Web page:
What’s better than a 200 year old Regency vampire, a Jewish vampire hunter, and a clueless son? A vampire/human grand baby or death, of course. Admittedly, I was skeptical of Jane Goes Batty. But I came around for most of the book. The dialogue, sharp and pointed, the characters more fleshed out and alive or […]
Jane Austen as a fictional character
Even knowing how it must end, I found myself tearing up and hoping for a different outcome.
She is, in my opinion, the Larry David of vampires; going through her life avoiding everyone at all costs, because she’s just too self-important and self-absorbed.
According to Jewish folklore Lilith was Adam’s first wife, the one that never made it into the Bible.
This month we continue with Ford’s trilogy reading Jane Goes Batty. At 285 pages it is the perfect summer beach/weekend read.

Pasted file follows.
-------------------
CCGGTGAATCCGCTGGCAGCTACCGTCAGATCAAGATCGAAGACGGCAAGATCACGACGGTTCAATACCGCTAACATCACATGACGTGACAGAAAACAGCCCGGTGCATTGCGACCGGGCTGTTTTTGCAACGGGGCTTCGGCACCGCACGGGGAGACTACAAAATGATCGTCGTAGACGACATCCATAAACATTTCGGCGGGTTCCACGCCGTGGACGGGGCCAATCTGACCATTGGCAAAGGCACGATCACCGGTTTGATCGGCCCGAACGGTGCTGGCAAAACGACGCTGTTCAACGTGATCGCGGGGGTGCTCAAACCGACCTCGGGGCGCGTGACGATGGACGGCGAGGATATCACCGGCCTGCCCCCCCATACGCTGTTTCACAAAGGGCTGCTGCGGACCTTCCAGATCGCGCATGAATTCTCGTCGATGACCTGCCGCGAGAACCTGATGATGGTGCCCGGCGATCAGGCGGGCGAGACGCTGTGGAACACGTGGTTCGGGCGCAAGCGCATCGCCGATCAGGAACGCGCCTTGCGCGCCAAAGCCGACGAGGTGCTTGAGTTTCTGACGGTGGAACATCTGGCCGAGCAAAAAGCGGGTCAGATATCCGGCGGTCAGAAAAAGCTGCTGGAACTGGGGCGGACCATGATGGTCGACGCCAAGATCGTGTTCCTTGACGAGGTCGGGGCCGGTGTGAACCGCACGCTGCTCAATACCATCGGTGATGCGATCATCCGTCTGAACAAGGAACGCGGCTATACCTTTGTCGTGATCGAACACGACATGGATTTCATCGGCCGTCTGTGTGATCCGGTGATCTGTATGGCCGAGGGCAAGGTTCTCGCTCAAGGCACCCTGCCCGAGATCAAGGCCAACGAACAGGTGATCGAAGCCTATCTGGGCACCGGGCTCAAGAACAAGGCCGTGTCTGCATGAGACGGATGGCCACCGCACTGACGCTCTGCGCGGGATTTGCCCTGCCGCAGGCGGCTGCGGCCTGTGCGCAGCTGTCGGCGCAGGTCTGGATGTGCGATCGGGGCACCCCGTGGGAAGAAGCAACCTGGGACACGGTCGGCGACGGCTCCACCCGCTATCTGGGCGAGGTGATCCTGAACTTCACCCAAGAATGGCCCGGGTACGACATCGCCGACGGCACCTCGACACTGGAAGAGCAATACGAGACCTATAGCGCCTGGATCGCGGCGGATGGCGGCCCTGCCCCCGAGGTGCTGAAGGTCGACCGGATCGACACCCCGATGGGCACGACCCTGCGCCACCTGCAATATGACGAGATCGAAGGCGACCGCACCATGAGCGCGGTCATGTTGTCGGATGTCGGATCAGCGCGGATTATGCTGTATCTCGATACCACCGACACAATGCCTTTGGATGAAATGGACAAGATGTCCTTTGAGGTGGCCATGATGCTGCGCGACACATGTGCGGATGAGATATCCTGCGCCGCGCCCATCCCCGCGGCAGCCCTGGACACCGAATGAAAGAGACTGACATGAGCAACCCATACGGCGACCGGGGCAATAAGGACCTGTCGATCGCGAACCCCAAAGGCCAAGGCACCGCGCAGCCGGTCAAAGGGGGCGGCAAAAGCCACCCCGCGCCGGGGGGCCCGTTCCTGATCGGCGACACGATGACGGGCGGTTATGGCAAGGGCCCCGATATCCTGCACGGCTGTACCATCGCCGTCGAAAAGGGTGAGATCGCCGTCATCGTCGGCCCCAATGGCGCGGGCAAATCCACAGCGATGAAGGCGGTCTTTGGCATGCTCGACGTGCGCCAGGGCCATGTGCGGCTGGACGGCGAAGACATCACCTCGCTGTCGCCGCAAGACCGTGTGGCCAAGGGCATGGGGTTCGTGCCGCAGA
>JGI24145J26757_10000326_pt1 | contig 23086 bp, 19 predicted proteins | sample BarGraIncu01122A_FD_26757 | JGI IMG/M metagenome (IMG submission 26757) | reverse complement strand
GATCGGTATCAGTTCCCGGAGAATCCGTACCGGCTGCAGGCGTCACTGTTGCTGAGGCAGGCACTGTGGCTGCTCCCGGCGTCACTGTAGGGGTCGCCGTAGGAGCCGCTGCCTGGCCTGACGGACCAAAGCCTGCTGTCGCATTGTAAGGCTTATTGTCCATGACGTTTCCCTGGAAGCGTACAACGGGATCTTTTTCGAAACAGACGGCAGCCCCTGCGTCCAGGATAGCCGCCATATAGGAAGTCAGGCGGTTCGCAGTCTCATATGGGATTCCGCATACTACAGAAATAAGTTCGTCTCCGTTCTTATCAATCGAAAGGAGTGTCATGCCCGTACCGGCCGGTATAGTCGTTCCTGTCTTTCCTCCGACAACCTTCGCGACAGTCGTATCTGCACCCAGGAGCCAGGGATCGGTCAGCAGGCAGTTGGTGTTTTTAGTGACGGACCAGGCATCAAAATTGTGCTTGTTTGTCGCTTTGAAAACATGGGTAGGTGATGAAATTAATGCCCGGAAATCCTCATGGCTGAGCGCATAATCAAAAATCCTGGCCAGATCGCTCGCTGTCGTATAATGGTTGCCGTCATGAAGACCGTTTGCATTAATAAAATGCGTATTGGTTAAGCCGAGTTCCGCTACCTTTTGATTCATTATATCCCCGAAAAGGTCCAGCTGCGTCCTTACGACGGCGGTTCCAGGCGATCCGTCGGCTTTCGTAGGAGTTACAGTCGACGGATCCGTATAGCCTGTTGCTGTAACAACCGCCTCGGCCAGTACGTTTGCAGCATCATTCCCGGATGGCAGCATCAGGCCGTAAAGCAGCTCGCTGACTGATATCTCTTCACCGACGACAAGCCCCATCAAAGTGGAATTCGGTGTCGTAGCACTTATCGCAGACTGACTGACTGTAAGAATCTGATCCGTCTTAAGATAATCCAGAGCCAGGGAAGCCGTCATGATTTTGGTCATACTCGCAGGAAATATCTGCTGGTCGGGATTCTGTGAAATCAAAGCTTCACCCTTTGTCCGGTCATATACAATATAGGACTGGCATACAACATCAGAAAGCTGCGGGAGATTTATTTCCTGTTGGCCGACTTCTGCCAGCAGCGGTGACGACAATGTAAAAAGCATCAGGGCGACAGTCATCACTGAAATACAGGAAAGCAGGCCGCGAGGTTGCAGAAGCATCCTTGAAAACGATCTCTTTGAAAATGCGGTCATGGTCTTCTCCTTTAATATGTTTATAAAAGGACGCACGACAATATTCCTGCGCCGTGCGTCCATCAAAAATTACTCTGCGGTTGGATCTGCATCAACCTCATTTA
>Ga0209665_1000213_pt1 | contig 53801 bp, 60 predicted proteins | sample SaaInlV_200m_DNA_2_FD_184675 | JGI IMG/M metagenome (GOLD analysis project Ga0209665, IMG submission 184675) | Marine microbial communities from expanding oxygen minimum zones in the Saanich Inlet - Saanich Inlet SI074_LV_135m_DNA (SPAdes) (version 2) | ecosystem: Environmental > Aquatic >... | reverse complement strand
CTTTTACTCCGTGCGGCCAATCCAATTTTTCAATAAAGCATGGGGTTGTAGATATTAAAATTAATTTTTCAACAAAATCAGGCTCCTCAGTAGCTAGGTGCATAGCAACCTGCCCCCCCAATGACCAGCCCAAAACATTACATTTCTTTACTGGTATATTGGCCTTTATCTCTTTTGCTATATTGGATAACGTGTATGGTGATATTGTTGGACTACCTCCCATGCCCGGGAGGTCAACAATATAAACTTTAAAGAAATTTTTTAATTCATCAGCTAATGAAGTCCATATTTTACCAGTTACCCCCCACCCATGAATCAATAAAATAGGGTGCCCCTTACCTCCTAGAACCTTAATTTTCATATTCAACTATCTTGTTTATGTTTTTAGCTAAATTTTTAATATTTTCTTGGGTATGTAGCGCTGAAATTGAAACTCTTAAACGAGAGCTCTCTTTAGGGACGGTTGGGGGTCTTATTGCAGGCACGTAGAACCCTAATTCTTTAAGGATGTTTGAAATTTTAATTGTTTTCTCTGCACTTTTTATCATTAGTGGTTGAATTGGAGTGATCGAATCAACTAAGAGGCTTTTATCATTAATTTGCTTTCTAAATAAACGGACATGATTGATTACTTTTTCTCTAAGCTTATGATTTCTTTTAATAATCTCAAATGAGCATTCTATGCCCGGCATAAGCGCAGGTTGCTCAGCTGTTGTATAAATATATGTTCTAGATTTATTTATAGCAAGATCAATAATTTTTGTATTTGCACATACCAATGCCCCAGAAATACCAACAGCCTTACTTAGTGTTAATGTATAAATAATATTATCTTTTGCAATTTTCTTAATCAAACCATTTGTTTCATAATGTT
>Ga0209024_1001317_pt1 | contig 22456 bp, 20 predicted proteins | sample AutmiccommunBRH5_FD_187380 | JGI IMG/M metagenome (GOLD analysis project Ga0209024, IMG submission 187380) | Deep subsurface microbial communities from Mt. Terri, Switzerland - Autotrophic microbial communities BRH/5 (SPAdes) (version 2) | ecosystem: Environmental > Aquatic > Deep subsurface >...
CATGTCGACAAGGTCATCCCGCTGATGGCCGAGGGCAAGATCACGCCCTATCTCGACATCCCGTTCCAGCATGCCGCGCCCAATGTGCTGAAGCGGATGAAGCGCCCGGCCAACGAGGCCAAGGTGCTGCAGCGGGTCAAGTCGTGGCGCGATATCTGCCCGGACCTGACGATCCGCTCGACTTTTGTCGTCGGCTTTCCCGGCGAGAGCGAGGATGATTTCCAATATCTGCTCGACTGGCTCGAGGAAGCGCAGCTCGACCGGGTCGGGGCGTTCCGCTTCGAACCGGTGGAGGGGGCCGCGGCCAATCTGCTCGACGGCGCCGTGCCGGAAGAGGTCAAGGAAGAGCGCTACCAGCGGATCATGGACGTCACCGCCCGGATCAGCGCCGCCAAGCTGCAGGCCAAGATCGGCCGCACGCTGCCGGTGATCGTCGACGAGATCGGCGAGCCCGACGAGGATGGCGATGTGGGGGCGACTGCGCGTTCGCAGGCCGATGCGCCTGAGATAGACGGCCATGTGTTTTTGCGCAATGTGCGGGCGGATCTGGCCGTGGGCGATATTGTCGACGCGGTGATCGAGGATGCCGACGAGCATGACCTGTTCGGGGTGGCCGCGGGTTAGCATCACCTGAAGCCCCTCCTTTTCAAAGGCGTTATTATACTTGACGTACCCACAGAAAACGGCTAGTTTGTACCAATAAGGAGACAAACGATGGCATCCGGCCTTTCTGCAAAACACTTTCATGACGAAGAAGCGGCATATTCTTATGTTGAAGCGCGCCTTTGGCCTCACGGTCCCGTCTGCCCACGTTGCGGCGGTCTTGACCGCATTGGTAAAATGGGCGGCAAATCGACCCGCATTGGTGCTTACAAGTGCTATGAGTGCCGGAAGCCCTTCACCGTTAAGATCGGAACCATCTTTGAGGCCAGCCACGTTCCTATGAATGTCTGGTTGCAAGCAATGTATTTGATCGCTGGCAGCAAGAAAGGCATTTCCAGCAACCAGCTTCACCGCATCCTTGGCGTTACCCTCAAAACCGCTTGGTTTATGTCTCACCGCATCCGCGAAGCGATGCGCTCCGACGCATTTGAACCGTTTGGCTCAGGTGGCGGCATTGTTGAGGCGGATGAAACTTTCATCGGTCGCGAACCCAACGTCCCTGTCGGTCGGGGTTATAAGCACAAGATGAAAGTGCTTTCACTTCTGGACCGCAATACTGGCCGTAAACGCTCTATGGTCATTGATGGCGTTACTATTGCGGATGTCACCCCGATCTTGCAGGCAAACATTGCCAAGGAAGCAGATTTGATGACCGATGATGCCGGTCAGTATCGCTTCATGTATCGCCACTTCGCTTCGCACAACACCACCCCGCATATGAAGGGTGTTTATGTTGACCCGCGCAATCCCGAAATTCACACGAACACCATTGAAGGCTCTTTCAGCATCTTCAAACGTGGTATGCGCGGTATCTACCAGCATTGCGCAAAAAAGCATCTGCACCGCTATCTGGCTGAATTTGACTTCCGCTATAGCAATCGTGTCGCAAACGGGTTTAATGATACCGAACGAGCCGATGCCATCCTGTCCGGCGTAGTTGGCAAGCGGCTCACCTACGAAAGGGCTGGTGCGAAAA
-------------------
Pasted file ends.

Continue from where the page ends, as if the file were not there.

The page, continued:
In Michael Thomas Ford’s, Jane Bites Back, a love triangle arises between three main characters: Jane Austen (the vampire), Walter (the boring guy), and Lord Byron (the poet/vampire).
Maybe I have just read too many books. Is that even possible?
Author’s note: this post will contain a few plot spoilers, thoughts on writing styles. So if you have not finished this book, then you may want to come to this post after you do so.
Two hundred years after her death, vampire/incognito-author, Jane Fairfax (a.k.a Jane Austen), runs a bookstore in quiet Upstate New York.